Despite AI’s immense potential to solve complex problems and provide accurate predictions, there still exists a gap between application and research. AI solutions have still not acquired wide-scale acceptability among common citizens as well as healthcare providers (Goldfarb et al. 2022). In the case of the general public, the reason can be attributed to the lack of awareness and the inability to recognize AI’s potential. However, a lack of interest from domain experts entails serious attention to this issue.
Several ethical and security issues need to be taken into account in developing and implementing AI applications in healthcare. For example, AI technologies must respect human autonomy and meet the requirements of trust, reliability, accountability, accuracy, explainability, and transparency (see e.g. Alamäki et al. 2019; Bærøe et al 2020; Markus et al. 2021). In addition, algorithm and data biases need to be mitigated (e.g. Kerasidou 2021), and privacy concerns managed (e.g., Lafky & Horan 2011; Wilkowska & Ziefle 2012). World Health Organization launched a guidance “Ethics and governance of artificial intelligence for health” in 2021 that practically discusses those key issues. Below, we will discuss those topics in more detail.
1. Lack of trust in AI algorithms
Trust is strongly associated with functional understanding. Unless we do not get full insights into the functional mechanism of something, we cannot develop a high level of trust in it. AI works in mysterious ways in the sense that AI models are not explainable, and their decision paths cannot be tracked. In other words, one cannot know exactly how an AI model reaches a particular decision.
This black-box nature and lack of functional transparency are the main reasons preventing the wide-scale adoption of AI-enabled solutions in healthcare. Let alone the healthcare experts, lack of explanation is unacceptable even from the patient’s point of view who has the right to know the basis of a treatment plan or the decision of risky surgery. Due to this limitation, it is also difficult to assess the quality of each decision and to disentangle AI’s influence on decisions (Choi et al. 2022).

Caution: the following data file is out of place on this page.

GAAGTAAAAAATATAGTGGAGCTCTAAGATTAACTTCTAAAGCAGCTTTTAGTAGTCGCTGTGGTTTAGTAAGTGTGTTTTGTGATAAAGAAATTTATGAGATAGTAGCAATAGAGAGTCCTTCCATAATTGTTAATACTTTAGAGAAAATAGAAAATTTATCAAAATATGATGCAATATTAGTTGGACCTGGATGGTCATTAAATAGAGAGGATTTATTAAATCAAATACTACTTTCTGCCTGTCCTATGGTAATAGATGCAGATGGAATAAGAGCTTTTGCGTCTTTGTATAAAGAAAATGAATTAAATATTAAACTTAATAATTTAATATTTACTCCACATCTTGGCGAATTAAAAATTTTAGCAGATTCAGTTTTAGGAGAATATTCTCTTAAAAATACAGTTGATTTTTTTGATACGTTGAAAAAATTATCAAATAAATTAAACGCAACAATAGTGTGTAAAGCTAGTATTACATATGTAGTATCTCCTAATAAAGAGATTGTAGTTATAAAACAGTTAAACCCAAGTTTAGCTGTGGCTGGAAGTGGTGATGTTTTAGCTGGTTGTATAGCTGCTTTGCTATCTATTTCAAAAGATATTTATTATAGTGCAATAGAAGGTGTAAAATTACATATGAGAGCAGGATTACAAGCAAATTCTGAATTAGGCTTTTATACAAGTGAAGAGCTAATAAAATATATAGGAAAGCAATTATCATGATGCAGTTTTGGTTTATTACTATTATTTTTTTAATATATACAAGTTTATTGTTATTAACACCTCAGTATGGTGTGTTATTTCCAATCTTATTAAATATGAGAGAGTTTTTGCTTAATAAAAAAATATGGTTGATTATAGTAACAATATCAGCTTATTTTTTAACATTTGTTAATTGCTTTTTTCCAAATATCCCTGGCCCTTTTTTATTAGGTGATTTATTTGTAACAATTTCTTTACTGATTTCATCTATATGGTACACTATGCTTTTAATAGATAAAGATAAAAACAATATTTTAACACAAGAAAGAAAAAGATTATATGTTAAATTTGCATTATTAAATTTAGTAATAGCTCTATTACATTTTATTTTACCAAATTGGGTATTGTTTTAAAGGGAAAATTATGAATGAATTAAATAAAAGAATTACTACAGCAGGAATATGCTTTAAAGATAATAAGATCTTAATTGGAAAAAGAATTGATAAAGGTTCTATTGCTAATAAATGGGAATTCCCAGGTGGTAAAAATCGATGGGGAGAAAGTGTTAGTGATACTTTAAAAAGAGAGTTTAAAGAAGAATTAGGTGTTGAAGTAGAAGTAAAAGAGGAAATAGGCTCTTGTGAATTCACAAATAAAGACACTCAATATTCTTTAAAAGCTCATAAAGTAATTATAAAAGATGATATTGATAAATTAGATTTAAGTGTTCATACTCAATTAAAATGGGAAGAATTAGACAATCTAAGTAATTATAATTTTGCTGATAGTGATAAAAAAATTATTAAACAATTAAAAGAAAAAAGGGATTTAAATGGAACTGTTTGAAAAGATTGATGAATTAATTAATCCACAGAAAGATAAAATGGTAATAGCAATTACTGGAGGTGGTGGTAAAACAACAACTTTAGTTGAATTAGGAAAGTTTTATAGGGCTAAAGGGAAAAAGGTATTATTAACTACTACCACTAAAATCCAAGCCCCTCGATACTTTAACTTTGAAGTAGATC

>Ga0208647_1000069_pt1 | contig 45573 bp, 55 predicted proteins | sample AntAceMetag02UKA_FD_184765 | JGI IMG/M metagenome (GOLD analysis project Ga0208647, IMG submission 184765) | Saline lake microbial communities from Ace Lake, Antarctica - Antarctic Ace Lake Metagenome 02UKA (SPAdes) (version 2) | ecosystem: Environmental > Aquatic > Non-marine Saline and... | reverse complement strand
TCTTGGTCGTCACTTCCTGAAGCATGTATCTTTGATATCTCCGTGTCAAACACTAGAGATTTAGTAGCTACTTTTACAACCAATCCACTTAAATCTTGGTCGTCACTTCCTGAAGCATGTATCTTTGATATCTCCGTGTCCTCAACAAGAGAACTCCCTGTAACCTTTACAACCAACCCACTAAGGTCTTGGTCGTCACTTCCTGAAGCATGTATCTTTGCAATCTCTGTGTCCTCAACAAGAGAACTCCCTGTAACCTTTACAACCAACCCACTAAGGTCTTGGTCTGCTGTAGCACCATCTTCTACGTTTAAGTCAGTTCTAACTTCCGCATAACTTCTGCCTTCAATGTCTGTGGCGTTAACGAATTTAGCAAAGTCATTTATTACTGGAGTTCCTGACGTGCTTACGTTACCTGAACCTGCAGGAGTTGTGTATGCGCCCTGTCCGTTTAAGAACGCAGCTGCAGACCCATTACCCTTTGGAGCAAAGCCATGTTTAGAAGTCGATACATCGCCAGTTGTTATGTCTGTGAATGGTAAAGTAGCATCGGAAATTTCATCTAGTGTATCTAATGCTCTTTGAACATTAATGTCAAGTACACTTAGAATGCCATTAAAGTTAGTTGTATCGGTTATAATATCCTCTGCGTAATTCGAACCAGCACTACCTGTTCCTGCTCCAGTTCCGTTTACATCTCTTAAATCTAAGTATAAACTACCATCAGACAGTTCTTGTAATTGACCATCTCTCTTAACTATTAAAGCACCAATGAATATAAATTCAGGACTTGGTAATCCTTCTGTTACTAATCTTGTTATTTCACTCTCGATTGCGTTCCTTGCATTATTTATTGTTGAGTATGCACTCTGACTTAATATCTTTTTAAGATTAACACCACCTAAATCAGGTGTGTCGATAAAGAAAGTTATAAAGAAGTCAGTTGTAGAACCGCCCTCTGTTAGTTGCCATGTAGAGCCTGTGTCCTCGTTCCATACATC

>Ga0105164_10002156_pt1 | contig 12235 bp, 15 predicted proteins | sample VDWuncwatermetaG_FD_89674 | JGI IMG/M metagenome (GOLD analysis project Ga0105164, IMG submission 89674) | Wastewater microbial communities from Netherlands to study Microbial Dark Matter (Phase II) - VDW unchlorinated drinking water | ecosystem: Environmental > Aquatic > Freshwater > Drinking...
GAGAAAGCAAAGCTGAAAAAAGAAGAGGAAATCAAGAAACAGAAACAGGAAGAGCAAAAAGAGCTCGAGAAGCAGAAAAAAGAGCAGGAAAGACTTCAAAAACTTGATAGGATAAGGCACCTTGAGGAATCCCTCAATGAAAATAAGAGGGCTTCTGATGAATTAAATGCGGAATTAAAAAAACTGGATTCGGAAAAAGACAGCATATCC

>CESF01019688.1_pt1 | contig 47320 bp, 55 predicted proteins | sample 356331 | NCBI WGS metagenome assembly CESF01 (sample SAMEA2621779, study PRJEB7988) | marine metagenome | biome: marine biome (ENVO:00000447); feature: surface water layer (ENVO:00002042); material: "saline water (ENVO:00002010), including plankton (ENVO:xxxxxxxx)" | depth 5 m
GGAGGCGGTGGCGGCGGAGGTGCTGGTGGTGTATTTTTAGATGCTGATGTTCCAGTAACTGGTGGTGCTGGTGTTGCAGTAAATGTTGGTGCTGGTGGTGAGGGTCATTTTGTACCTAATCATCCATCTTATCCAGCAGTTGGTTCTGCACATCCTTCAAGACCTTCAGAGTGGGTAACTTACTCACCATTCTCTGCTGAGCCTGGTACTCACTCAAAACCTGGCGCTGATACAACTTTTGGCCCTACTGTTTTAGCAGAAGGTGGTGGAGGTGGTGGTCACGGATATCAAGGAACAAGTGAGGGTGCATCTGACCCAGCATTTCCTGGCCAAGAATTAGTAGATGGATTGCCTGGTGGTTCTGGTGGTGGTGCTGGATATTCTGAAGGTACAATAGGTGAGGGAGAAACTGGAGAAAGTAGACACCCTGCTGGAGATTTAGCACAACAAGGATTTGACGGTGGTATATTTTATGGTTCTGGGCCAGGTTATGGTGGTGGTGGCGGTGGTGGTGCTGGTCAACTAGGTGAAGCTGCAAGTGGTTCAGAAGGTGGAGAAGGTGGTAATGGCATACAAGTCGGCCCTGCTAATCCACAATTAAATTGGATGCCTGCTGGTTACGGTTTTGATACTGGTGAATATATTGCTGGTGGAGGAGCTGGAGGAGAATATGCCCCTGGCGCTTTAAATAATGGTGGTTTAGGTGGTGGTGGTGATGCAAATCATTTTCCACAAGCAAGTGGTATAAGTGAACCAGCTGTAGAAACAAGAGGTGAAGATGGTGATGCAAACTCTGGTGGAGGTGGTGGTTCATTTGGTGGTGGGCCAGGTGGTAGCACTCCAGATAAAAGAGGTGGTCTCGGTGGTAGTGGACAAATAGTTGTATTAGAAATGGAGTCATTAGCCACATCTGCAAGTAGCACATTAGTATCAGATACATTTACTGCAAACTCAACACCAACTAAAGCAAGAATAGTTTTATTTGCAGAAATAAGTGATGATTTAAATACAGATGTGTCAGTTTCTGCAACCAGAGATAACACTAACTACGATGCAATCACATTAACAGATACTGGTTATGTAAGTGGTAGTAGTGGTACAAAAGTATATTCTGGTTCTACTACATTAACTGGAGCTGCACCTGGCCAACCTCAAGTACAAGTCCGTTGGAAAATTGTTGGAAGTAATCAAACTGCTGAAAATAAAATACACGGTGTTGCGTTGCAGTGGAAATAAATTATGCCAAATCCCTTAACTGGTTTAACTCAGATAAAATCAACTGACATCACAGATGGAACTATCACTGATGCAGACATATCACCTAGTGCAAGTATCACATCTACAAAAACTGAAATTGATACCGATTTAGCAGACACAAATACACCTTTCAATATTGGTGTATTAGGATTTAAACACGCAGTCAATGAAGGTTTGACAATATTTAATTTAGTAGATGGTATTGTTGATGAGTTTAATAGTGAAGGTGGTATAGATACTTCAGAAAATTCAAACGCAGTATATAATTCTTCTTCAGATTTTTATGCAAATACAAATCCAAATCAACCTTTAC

The reliability of AI-enabled healthcare solutions is sometimes questionable. AI models generally perform well on the data for which they are trained, but they are prone to performance degradation under large data variations. When it comes to decision-making under diverse or unseen situations, a healthcare expert may opt to go for rigorous investigations and referrals.
However, an AI model will only make a prediction based on its accumulated experience with past data. In this case, one wrong prediction can risk a precious human life. Although a decision-making mistake can also be made by a very experienced doctor, he has the leverage of trust that the AI models lack.
3. Unfair Behavior
AI models are known to develop a bias for certain population groups, gender, race, ethnicity, or age due to training data imbalance. Bias leads to unfair and wrong decisions which can jeopardize human lives or cause untoward situations. For example, an AI algorithm for detecting anxiety from facial expression analysis may perform better for Europeans in comparison to Asians just because the training data might have contained a larger number of European facial features than Asians.
4. Privacy and Security Issues
AI algorithms access a staggering amount of patient-related data and manipulate them in several ways which entail concrete security mechanisms and regulatory assurances to maintain privacy and patient agency (Murdoch et al. 2021). Data breaches, cyber attacks, or unauthorized access to patient-related data can have a detrimental impact on one’s social life.
In the traditional healthcare system, the responsibility for a wrong decision lies with the healthcare professional. But when an AI system makes a wrong decision that jeopardizes human life, who should be held accountable? The healthcare expert, the designer of the AI system, the vendor?
Habli et. al. (2020) state that AI-enabled healthcare systems are mainly targeted to assist physicians in decision-making, and not steering the wheel themselves. It is still the physician’s responsibility to either consider the AI system’s recommendation for final decision-making or completely discard it. However, the physician is faced with the dilemma of not gaining insight into the AI system’s decision-making mechanism and ascertaining how the system has generated a particular recommendation. This leaves a question of how far a clinician is responsible for a patient’s harm.